Who needs a home theater when you can have the ultimate media laptop? The ASUS N550JV’s gorgeous 1080p IPS, 10-point touch display provides bright images and wide viewing angles. It can also bend backward a full 180 degrees. A quad speaker array with a subwoofer and Waves MaxxAudio provides thumping bass at loud volumes, while an Nvidia GeForce GT 750M graphics chip gives the system enough oomph to play taxing games such as “BioShock Infinite.”

Starting Price: $999

ASUS N550JV Review

Apple’s refreshed 15-inch MacBook Pro with Retina Display is ideal for graphics professionals or anyone who needs a notebook with equal doses of speed and endurance. This 4.5-pound juggernaut packs Intel’s latest quad-core Core i7 processor, blazing PCIe solid state storage and Nvidia GT750M graphics, making quick work of any task-or multiple tasks at once. Plus, you still get an eye-popping 2880 x 1800-pixel display. With the 15-inch MacBook Pro, your high-res videos and photos will look fantastic, and you can edit and transcode in the blink of an eye. Add about 9 hours of battery life and you have the best mobile workstation money can buy.

Starting Price: $1,999

Apple MacBook Pro 15-inch with Retina Display Review

Alienware laptops have long been the gold standard for portable gaming, and the current-generation Alienware 17 shows why. In our tests, the laptop’s high-end Nvidia GTX 780M graphics and 2.7-GHz Intel 4th Generaiton Core i7 CPU were powerful enough to play “BioShock Infinite ” at 106 fps and “World of Warcraft” at 144 fps. Alienware’s sci-fi-inspired design and customizable keyboard, grille and touchpad lights make the 17 as exciting to look at as it is to use.

Starting Price: $1,499

Alienware 17 Review

If you’re looking for a lightweight, touch-friendly notebook that lasts all day on a charge and won’t break the bank, you’ll find it in the Lenovo IdeaPad U430 Touch. The 14-inch, 4-pound laptop features a sharp, 1600 x 900-pixel touch screen; a speedy Intel 4th-generation Core i5 processor; and more than 8 hours of battery life.

Starting Price: $628

Lenovo IdeaPad U430 Touch Review

Chromebooks surge at business in 2013, researcher says

Google Chrome OS-based laptops accounted for 21 percent of all notebook sales through commercial channels, according to NPD Group. That’s not good news for Windows PCs.

by  December 27, 2013 6:48 PM PST

The Dell Chromebook 11 will be available in January. (Credit: Dell)

Chromebooks grabbed about one-fifth of the commercial laptop market in 2013, up from virtually nothing the year before, according to NPD Group. On the flip side, Windows device sales, with the exception of tablets, have been “tepid” this year.

The sales of Google Chrome OS-based laptops accounted for 21 percent of all notebook salesthrough commercial channels year to date through November 2013, the largest share increase across the various product segments, NPD said in a report this week.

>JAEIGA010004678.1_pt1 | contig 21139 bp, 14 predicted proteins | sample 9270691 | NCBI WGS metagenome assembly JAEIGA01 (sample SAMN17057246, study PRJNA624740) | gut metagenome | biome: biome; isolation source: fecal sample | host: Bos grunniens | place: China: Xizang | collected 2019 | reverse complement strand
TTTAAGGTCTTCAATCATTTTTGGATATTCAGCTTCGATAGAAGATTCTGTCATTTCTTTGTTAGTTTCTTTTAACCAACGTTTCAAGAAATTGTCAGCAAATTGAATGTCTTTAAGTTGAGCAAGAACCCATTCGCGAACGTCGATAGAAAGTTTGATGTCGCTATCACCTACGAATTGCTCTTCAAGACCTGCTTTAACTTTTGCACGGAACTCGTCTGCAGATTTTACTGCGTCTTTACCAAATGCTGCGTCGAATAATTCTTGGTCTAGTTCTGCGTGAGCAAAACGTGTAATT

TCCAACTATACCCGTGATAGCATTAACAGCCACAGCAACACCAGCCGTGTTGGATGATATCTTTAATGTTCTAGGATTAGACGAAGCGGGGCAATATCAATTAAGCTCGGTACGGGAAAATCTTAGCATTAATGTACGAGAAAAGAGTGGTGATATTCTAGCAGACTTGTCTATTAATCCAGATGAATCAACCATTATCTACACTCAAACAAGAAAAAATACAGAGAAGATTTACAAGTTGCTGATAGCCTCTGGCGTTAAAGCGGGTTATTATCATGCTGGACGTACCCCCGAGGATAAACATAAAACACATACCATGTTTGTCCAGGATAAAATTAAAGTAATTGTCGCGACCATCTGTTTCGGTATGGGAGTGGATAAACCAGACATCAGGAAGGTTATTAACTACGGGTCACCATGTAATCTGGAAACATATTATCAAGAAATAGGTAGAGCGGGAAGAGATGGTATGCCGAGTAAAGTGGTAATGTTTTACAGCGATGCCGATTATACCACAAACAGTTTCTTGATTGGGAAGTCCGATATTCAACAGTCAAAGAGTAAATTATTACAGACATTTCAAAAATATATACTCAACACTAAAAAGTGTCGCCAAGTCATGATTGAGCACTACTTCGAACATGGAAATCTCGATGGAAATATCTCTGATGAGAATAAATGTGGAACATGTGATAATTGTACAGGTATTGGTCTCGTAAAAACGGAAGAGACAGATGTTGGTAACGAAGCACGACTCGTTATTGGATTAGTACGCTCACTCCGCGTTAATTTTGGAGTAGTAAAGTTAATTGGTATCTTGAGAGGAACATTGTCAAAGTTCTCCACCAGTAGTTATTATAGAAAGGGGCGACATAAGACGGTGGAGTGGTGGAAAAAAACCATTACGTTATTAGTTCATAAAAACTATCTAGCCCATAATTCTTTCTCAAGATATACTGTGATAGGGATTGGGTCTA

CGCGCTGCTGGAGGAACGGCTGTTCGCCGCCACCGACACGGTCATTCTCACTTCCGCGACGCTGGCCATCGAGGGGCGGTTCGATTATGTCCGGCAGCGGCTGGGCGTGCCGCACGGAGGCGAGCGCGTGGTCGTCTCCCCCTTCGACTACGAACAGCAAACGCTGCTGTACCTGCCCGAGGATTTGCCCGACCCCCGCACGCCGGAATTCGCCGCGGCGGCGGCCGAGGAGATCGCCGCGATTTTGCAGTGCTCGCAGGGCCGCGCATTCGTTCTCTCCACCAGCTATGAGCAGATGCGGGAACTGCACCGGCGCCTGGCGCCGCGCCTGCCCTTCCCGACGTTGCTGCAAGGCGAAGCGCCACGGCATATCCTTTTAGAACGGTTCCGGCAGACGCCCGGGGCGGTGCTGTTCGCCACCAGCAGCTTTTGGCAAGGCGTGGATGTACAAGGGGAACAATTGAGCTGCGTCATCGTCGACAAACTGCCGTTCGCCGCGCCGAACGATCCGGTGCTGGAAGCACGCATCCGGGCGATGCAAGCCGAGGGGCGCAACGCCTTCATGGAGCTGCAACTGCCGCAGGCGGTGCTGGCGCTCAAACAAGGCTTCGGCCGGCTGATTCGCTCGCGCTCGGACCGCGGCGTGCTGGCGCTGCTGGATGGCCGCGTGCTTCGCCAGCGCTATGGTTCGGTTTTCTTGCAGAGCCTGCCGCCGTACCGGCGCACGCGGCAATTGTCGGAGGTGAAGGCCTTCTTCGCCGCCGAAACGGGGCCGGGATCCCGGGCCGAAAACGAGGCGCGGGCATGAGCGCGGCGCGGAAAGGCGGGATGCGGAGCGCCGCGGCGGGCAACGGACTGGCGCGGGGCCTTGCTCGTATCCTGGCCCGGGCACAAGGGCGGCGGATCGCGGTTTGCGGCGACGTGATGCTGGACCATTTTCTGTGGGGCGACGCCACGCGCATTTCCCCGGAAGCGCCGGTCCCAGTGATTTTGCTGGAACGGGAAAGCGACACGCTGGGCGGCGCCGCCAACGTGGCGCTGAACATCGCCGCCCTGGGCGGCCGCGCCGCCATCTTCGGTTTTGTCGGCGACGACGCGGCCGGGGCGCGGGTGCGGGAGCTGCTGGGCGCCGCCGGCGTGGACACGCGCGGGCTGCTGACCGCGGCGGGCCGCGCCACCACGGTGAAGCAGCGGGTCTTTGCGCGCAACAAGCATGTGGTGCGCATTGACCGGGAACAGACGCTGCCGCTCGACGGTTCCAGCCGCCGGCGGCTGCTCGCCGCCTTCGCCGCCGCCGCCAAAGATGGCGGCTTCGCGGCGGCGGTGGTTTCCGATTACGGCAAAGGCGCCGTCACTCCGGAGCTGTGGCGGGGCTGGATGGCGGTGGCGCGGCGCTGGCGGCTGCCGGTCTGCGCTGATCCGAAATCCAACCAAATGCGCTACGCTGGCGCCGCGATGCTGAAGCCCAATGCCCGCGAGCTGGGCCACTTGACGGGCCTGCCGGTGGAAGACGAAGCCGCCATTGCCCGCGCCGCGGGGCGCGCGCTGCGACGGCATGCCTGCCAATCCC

If that isn’t proof enough of Chromebooks’ rise in popularity, Amazon said Thursday that among laptops, the Samsung Chromebook, Asus Transformer Book, and Acer Chromebook were“holiday best sellers.”

The above comes on the heels of a forecast earlier in the month showing Chromebooks taking about five percent of total laptop salesin 2014. All of this isn’t good news Windows PC sales.

“Tepid Windows PC sales allowed brands with a focus on alternative form factors or operating systems, like Apple and Samsung, to capture significant share of a market traditionally dominated by Windows devices,” said Stephen Baker, an NPD analyst, in a statement.

Traditional PC makers are responding by bringing out new Chromebook models. Dell, for instance, will offer its first Chromebook in January for the educational market, where Chromebooks have been particularly popular.

The world’s largest PC maker, HP, is also putting more emphasis on Google’s Chrome OS andAndroid. HP sells both the Chromebook 14 and the Chromebook 11. Note: HP is selling its Chromebook 11 again after recalling chargers back in November.

And count Android tablets — which grew 160 percent — among the big sellers too.

Chromebooks and Android tablets collectively had the biggest impact on sales growth, “with 1.76 million units going through the channel from January through November of this year, compared to just 400,000 units in 2012,” NPD said.

There was, however, some positive news for Windows. Sales of tablets running Windows nearly tripled “off a very small base,” said NPD.

Total commercial channel sales. (Credit: NPD Group)

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Plex for Chromecast: new clues hint at imminent launch

by  12 HOURS AGO
SUMMARY: Media center app Plex could be coming to Chromecast soon: A recent version of Plex’s server software already includes a Chromecast configuration file.

One of the most-requested features for Google’s Chromecast streaming stick has been support for local file playback, and it looks like Chromecast users won’t have to wait much longer: Media center app Plex could get support for Chromecast very soon, as traces of Chromecast code can already be found in Plex’s software.

A Reddit user first spotted a file called Chromecast.xml in a recent version of the Plex Media Server software this week. Upon closer inspection, it looks like the file is one of a number of device profiles that the software uses to determine whether it has to transcode a video file before streaming it to a media player. I asked the makers of Plex about it, but haven’t heard back.

chromecast plex profile

The Plex team has long hinted at Chromecast support, but kept quiet on details, with a spokesperson only telling me back in July that the company was “actively investigating and optimistic.” However, Plex has since taken steps to support DIAL, the multiscreen protocol that is at the core of Chromecast and that could be used to add the ability to control Plex with your phone to other platforms as well.

For its part, Google seems to be gearing up to allow more apps on Chromecast. The company is hosting a hackathon this weekend to preview the Google Cast API, which developers will be able to use to build their own apps for the platform. Google also just announced a firmware update for Chromecast that includes a “refreshed home screen,” hinting at further changes ahead.